Have you ever met someone who is so dynamic and so articulate about their passion for a cause that you just want to say, “That’s it. Where do I sign up?” Well, this is how I felt when I met Wendy Smith, writer, speaker, non-profit consultant and fundraising extraordinaire earlier this year at the ShotAtLife volunteer summit.
Wendy is author of a popular book and founder of a companion website called Give A Little and she advises non-profit organizations on how to broaden their donor bases. The underlying passion of her work though is to educate the public about how small donations from every day people (that’s you and me) can transform the world.
I sat down with Wendy to learn why she is so passionate about giving and what parents can do to teach their children about generosity.
Tell me a little bit about the book “Give a Little: How Your Small Donations Can Transform Our World.” What inspired you to write it?
I had worked in the non-profit community a long time and I wanted to write a book about the sector. It was going to be a totally different book about the flaws in the business model of non-profits. Then I started reading a book about these amazing programs. I heard about this project called, Bridges to Prosperity a group that builds foot bridges. One story was about a guy who raised money to build a footbridge across the Nile River. Then I heard about the Nothing But Nets campaign to eradicate malaria. These are incredible stories.
So that compelled you to write the book?
Yes. Then I came across the stats on giving following the devastating tsunami in Indonesia. Half of all the $6.2 billion raised in aid came from small donations from individuals. American individuals gave in record numbers in $50.00 increments. Americans are incredibly generous but don’t know it! I wanted to share this information and empower people. I wanted to give them the truth! I wanted to dispell the myths that only the very wealthy, celebrities and big foundations can make a difference and share what I was learning. It was really revealing and such an exciting reveal.
I’m amazed by the statistics of individual giving. Why do you think individual giving is so powerful?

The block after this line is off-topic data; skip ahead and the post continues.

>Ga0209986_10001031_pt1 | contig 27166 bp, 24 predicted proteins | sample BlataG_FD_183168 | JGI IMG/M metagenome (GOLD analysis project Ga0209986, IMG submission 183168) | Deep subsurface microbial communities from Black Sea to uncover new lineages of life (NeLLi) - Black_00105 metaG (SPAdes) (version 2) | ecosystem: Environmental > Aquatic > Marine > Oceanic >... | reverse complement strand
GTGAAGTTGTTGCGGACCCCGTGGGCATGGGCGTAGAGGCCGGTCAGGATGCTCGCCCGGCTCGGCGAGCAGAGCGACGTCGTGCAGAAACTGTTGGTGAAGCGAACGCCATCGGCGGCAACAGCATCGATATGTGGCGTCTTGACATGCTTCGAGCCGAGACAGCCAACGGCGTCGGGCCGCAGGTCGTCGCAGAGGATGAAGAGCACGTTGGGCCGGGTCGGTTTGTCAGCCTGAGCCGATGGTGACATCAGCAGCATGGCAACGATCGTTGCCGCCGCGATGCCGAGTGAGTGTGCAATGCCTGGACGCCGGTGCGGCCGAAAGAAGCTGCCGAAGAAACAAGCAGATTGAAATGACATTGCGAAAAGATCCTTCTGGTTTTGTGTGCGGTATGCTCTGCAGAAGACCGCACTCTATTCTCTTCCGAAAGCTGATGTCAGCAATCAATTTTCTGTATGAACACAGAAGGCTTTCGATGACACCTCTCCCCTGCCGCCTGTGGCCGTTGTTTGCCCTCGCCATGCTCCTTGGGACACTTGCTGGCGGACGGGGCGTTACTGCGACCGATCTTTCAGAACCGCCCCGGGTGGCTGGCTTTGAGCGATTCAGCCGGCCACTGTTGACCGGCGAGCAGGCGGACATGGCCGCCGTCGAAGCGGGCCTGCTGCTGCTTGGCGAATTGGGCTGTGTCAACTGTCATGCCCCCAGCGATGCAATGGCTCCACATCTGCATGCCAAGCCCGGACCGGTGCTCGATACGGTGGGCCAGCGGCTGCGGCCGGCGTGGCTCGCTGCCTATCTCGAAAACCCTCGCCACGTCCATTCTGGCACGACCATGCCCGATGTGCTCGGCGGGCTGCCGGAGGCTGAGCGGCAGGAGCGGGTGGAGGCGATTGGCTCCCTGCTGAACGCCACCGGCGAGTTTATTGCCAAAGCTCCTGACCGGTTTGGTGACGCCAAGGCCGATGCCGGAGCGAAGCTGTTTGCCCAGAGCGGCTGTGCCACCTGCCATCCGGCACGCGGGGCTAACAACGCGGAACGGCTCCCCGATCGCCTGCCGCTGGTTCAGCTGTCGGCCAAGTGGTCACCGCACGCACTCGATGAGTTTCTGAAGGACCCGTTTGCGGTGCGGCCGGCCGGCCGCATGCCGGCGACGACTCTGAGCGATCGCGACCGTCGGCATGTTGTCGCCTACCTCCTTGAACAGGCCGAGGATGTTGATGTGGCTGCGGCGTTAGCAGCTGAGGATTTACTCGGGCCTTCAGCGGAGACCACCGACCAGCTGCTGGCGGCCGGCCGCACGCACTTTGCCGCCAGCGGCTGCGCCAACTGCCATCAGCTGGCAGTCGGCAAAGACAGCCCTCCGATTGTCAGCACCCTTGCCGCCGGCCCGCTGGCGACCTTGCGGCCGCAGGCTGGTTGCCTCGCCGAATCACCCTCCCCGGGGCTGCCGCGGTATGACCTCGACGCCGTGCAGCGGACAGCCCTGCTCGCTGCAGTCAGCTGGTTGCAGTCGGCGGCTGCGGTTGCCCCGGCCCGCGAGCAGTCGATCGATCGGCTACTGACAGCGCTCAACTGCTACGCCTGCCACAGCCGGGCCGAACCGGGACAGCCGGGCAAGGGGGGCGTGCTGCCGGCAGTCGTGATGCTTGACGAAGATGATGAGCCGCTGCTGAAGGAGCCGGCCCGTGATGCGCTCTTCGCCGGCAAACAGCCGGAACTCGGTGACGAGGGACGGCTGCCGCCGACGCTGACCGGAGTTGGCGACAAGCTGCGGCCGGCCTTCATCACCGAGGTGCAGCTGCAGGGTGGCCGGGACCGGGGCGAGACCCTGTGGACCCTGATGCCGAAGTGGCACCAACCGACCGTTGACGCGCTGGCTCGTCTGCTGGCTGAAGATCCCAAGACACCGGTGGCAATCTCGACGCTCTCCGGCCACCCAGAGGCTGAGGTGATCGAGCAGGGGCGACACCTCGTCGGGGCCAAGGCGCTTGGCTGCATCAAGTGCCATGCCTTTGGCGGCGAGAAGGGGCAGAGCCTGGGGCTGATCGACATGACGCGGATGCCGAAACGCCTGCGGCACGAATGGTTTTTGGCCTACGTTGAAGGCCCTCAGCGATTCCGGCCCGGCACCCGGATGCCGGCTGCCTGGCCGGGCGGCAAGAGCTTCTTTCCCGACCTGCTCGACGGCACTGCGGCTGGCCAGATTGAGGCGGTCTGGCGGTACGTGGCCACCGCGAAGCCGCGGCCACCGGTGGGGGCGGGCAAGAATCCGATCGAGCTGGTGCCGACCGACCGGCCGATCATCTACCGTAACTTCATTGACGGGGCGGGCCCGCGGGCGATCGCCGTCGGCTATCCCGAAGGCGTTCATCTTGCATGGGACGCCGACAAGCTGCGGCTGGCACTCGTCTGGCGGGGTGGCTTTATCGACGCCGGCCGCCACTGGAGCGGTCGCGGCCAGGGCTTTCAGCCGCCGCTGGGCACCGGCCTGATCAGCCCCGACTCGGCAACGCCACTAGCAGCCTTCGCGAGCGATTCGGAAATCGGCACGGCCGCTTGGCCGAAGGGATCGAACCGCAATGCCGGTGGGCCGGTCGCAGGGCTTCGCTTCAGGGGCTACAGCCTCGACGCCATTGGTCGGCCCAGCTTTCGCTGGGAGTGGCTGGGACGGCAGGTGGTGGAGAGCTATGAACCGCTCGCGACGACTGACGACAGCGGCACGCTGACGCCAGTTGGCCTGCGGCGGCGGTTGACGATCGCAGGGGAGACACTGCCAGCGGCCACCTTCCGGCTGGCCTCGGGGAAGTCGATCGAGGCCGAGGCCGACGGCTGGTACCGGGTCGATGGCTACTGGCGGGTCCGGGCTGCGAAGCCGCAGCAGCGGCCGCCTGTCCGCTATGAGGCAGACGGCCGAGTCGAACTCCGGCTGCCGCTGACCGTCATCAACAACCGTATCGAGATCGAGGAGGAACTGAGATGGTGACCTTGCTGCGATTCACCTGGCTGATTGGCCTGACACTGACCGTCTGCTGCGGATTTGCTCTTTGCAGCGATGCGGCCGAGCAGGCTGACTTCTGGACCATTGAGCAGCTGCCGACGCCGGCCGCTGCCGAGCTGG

In 2010 $220 billion was given by individuals to non-profit organizations. $100-$110 billion of that came from non-wealthy (earning less than $200k a year) household. My experience talking to non-wealthy donors is they give because they are moved by something. Even though we have this boot-strap philosophy in the US, we are very concerned about our neighbors! One of the most moving statistics to me is that in this recession non-wealthy people have continued to give and even give more to charity than they were giving previously. There is something about crises that really moves people. At the end of the year people are writing checks and that’s creating a mountain of giving. And now we have the internet and that is making giving even easier.
What would you say to the person who doesn’t think they can make a difference because they don’t have a lot of money to contribute?
There are a lot of people who live pay check to pay check who give. They give through their children’s school, through church. There are lots of ways we take care of one another that don’t get counted.
Why do you think we are so enamored of “famous” philanthropists? I’m thinking Bill Gates for example, but many of us don’t see that we could have a similar impact (albeit on a smaller scale)?
They give big numbers and we love celebrities. I worry though that people think their $50 won’t make a difference. I wish more celebrities would come out and say, “Your $50 is important too.” It’s fantastic that with people with a lot of means give a lot, but we also need to be more educated about how people of average means give a lot too.
Many parents (me included) want to teach their children about giving – of time and money. What’s the best way to get started?
It starts by being an example and letting y0ur children see your acts of generosity. I’ve always made a point to give in front of my kids, even a small donation at the grocery store checkout becomes a lesson. Now it’s become a apart of their behavior and their lives. So doing and teaching by example is the first thing. And then talking to kids more and more about giving as they get older. Schools have caught on that kids are socially aware. Kids care other about kids and their needs. It’s the culture in schools now to do service projects. It’s amazing.
You’ve been a non-profit consultant and speaker for a long time. Is there one story that stands out for you about the power of individual giving?
It goes back to a story I wrote about in my book. The Nothing But Net story is really powerful.People should read Rick Reilly’s orginal 2006 Sports Illustrated column. The response was just incredible. He asked people to give $10 and within six months they raised$1.6million dollars. When people find out how little it costs to support some of these efforts the results can be powerful.
Now it’s your turn. How do you teach your children about generosity? Do you have a favorite cause or charity you like to support?